The draft whole-genome sequence of the Japanese rhinoceros beetle, Trypoxylus dichotomus was obtained using long-read PacBio sequence technology. The final assembled genome consisted of 739 Mbp in 2,347 contigs, with 24.5× mean coverage and a G+C content of 35.99%.
Genomic research of the Japanese rhinoceros beetle, Trypoxylus dichotomus has been of interest since their large body size (~35g) and sexual dimorphizm in adult horn, and although several transcriptome studies had been conducted (Ogata et al., 2017; Ohde et al., 2018; Warren et al., 2014), the genome itself has not yet been deciphered. The haploid chromosome number, n, 10, and the male heterogamety of XY-type established for the beetle are known (Kudoh et al., 1970). Here we sequenced and assembled the genome of the beetle. Last-instar female larvae were harvested at Fuchu-shi, Tokyo, Japan and reared in leaf mold. Larval fat bodies were isolated. Total DNA was extracted from the fat bodies using the Qiagen Blood & Cell Culture DNA Maxi Kit (Qiagen, Gaithersburg, MD). Isopropanol and the eluted DNA mixture were dispensed to 1.5 mL tube at the step of centrifuging DNA for making pellet. DNA shearing performed using Megaruptor® 3 (Diagenode, Liège, Belgium), targeting an average fragment size of 20 kb. The SMRTbell Express template preparation kit 2.0 (Pacific Biosciences, Menlo Park, CA) and the Barcoded Overhang Adapter Kit (Pacific Biosciences) were used to ligate hairpin adapters required for sequencing to the fragmented DNA. The library was size selected using the SageELF (Sage Science, Beverly, MA) and the 0.75% Agarose DNA ELF cassette with marker 75 (Sage Science). Sequence template was prepared by Sequel Ⅱ Binding Kit 2.0 (Pacific Biosciences) and Sequel Ⅱ DNA Internal Control Kit 1.0 (Pacific Bio-sciences). Sequencing was done on the Sequel Ⅱ System (Pacific Biosciences) using Sequel Ⅱ Sequencing Kit 2.0 (Pacific Biosciences) and Sequel SMRT Cell Oil (Pacific Biosciences). Data processing was performed using SMRT Link v8.0.0 (Pacific Biosciences). In total, 18,816,210,693 bp, 1,363,523 reads were generated as CCS reads. The G+C content of the beetle genome was 35.99%. Library preparation and sequencing were performed at the Takara Bio Inc. (Kusatsu, Shiga, Japan). Reads were trimmed, corrected, and assembled using the Hifiasm software version 0.3.0 (Gheng et al., 2020). The final assembled genome consisted of 739,405,423 bp in 2,347 contigs, with 24.5× mean coverage. The largest contig size was 36,507,117 bp. The N50 of the contigs was 7,929,129 bases. The genome was annotated using public transcriptome data (DRA004723 and DRA006307), hisat2 (Kim et al., 2019) and cufflinks (Trapnell et al., 2010). The mapped rate of sequence data DRA004723 to the genome was 94%. The transcripts number was 34,598. For the genomic sequence, 99.6% of the BUSCO orthologs were detected as complete sequences, 0.1% were fragmented and 0.3% were missing (-l option was insecta_odb10) (Simão et al., 2015). The interspersed repeats and low complexity DNA sequences in the genome were screened using RepeatMasker (Smit et al., 2015). LINEs, LTR elements, DNA transposons, and small RNAs occupied 0.36%, 0.64%, 6.28%, and 0.61% of the genome, respectively. The genome of Trypoxylus dichotomus showed more small RNAs than other Coleopteran genomes (Protaetia brevitarsis (GCA_004143645.1), Pogonus chalceus (GCA_002278615.1), Harmonia axyridis (GCA_003402655.1) (Ando et al., 2018), Propylaea japonica (GCA_013421045.1) (Zhang et al., 2020), (Tribolium castaneum (GCF_000002335.3) (Herndon et al., 2020), Anoplophora glabripennis (GCF_000390285.2), Sitophilus oryzae (GCF_002938485.1), Dendroctonus ponderosae (GCA_000346045.2) (Keeling et al., 2013) and Photinus pyralis (GCF_008802855.1) (Fallon et al., 2018)).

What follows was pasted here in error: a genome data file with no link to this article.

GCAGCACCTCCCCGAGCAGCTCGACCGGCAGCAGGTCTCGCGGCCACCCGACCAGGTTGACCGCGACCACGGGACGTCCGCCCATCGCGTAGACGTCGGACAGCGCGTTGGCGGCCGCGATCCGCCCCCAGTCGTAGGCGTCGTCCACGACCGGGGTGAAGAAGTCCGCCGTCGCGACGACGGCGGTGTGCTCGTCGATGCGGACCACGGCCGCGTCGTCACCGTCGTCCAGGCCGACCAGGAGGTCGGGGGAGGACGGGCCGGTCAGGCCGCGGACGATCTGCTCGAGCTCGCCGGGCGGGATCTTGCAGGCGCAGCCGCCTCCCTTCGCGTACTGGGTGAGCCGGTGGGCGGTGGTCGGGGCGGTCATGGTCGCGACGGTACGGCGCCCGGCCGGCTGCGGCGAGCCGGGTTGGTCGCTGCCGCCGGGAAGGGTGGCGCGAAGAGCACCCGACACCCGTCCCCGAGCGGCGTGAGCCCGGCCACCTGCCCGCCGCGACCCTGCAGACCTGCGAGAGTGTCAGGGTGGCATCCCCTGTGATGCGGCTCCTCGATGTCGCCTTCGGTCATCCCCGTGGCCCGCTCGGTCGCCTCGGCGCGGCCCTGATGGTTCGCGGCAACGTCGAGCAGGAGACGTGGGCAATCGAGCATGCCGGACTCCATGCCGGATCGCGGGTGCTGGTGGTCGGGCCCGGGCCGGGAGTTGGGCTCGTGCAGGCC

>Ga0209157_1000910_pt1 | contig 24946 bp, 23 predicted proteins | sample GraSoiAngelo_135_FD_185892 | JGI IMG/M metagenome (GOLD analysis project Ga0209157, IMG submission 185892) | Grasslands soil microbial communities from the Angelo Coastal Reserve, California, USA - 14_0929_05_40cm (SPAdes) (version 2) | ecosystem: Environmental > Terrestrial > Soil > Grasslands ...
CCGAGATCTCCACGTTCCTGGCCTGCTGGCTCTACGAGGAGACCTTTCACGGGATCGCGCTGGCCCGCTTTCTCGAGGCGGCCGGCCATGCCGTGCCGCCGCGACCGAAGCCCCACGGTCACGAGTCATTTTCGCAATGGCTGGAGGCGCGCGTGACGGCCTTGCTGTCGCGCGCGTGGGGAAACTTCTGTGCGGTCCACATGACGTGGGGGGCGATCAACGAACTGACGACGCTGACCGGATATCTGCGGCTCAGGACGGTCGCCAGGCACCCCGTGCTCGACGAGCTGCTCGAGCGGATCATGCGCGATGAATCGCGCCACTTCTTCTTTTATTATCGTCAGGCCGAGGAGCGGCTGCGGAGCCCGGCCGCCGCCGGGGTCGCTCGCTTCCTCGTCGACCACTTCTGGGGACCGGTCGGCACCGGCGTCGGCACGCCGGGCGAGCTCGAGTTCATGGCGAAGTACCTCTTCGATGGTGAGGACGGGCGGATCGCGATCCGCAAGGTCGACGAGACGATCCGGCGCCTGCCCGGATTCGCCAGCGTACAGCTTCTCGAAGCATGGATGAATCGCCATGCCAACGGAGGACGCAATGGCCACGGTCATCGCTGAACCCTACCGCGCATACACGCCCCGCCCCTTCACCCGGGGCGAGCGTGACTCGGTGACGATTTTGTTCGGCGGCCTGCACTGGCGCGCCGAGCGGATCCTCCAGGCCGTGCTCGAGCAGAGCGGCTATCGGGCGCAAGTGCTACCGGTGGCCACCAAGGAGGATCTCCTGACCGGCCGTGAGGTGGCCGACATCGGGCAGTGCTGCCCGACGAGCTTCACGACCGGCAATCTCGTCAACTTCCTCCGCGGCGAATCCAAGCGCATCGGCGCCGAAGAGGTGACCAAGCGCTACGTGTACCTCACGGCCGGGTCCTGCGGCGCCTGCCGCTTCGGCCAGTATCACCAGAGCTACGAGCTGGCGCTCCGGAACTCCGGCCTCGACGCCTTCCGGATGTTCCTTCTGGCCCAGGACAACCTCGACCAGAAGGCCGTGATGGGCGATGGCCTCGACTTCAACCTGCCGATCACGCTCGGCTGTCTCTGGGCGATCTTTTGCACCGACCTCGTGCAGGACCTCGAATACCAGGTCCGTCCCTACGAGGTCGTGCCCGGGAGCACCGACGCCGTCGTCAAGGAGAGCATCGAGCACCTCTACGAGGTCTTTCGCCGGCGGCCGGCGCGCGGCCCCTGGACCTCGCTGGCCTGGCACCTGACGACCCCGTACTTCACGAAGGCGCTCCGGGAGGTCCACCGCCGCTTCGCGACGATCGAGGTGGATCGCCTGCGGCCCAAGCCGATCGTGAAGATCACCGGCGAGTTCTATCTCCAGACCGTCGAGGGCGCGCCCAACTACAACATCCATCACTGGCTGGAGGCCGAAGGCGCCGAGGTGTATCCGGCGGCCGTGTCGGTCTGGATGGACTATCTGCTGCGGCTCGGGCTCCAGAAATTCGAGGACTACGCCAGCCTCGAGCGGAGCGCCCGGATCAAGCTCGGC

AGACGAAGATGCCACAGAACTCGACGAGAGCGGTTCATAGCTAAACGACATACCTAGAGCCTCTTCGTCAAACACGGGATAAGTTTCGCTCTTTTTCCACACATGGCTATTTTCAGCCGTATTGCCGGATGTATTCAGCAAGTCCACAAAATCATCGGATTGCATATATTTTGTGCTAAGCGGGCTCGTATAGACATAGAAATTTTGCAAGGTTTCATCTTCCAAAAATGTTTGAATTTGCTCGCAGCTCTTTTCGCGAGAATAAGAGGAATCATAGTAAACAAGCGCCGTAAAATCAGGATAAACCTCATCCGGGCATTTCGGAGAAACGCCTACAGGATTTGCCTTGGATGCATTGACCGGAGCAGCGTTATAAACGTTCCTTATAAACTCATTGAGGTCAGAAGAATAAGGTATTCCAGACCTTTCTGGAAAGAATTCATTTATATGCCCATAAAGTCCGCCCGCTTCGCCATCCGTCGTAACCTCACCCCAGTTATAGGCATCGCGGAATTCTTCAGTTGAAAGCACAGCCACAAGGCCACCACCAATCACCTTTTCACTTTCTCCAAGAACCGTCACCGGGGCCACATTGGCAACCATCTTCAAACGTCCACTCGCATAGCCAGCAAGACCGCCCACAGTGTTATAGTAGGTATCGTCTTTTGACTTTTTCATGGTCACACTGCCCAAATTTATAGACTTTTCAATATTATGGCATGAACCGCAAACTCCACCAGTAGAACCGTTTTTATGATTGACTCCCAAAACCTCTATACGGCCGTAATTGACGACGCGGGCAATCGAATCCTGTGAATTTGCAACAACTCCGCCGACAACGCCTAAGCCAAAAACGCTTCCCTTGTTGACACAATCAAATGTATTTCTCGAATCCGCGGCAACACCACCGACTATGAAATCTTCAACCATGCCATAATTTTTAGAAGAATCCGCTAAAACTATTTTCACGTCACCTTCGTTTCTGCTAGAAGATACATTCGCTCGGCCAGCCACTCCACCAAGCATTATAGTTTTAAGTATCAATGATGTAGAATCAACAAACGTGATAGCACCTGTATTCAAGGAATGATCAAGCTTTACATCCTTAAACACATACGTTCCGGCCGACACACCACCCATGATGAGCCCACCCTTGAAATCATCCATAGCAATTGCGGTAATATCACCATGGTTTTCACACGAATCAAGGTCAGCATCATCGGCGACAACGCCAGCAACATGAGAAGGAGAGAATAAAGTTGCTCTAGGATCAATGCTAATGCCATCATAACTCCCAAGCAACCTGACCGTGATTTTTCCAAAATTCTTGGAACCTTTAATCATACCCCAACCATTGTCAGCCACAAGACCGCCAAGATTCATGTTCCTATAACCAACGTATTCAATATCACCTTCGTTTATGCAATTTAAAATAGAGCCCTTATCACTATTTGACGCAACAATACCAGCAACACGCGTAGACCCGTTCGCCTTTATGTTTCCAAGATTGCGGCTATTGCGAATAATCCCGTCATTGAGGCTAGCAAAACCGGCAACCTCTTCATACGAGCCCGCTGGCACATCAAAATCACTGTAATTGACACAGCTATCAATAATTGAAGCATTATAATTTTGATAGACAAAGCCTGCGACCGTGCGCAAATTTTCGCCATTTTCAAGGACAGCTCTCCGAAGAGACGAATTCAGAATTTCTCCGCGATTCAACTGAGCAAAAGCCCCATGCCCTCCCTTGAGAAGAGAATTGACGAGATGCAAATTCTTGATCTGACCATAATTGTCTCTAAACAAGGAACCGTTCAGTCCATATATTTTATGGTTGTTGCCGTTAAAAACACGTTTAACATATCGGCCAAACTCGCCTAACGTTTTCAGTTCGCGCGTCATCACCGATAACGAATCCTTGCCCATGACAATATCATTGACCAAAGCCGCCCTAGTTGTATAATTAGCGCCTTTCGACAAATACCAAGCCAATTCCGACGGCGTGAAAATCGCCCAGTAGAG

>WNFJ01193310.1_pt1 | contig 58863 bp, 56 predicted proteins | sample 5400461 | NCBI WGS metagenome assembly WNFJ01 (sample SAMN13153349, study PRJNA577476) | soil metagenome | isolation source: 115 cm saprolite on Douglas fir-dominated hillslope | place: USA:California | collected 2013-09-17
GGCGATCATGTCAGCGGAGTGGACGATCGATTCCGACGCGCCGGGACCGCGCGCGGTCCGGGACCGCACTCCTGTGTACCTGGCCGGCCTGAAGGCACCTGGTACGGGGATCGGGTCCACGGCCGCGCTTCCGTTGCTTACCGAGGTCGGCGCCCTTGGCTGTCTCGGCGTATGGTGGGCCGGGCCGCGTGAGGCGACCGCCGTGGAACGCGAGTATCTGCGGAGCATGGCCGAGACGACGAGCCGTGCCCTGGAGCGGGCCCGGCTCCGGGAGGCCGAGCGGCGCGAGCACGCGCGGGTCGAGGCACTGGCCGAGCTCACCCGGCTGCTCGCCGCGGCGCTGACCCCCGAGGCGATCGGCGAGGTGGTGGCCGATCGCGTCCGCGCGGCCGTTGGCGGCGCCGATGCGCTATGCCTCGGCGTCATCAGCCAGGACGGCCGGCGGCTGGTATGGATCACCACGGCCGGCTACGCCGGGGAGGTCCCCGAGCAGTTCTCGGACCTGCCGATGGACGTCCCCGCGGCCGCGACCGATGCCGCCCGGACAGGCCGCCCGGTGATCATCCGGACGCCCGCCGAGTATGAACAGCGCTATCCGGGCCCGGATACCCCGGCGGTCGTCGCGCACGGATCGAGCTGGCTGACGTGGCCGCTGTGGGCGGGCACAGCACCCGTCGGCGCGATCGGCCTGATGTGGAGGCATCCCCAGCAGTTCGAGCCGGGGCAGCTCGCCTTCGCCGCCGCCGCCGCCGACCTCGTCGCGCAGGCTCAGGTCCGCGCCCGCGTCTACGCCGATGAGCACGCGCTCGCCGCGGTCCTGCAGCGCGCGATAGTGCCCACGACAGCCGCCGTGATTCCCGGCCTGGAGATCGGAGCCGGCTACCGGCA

This whole-genome shotgun project has been deposited at GenBank under the accession no. BNES00000000.1. Raw reads were deposited at DDBJ SRA under the accession no. DRA010769.
We thank Ph.D. Tomoko Matsuda for the selection of the nine beetle genomes and analysis of the repeats, and Ph.D. Shogo Konishi for his help with DNA extraction.
This work was not supported by any grant.
Reviewed ByDavid Angeles-Albores
HistoryReceived: September 15, 2021
Revision received: September 27, 2021
Accepted: September 30, 2021
Published: October 11, 2021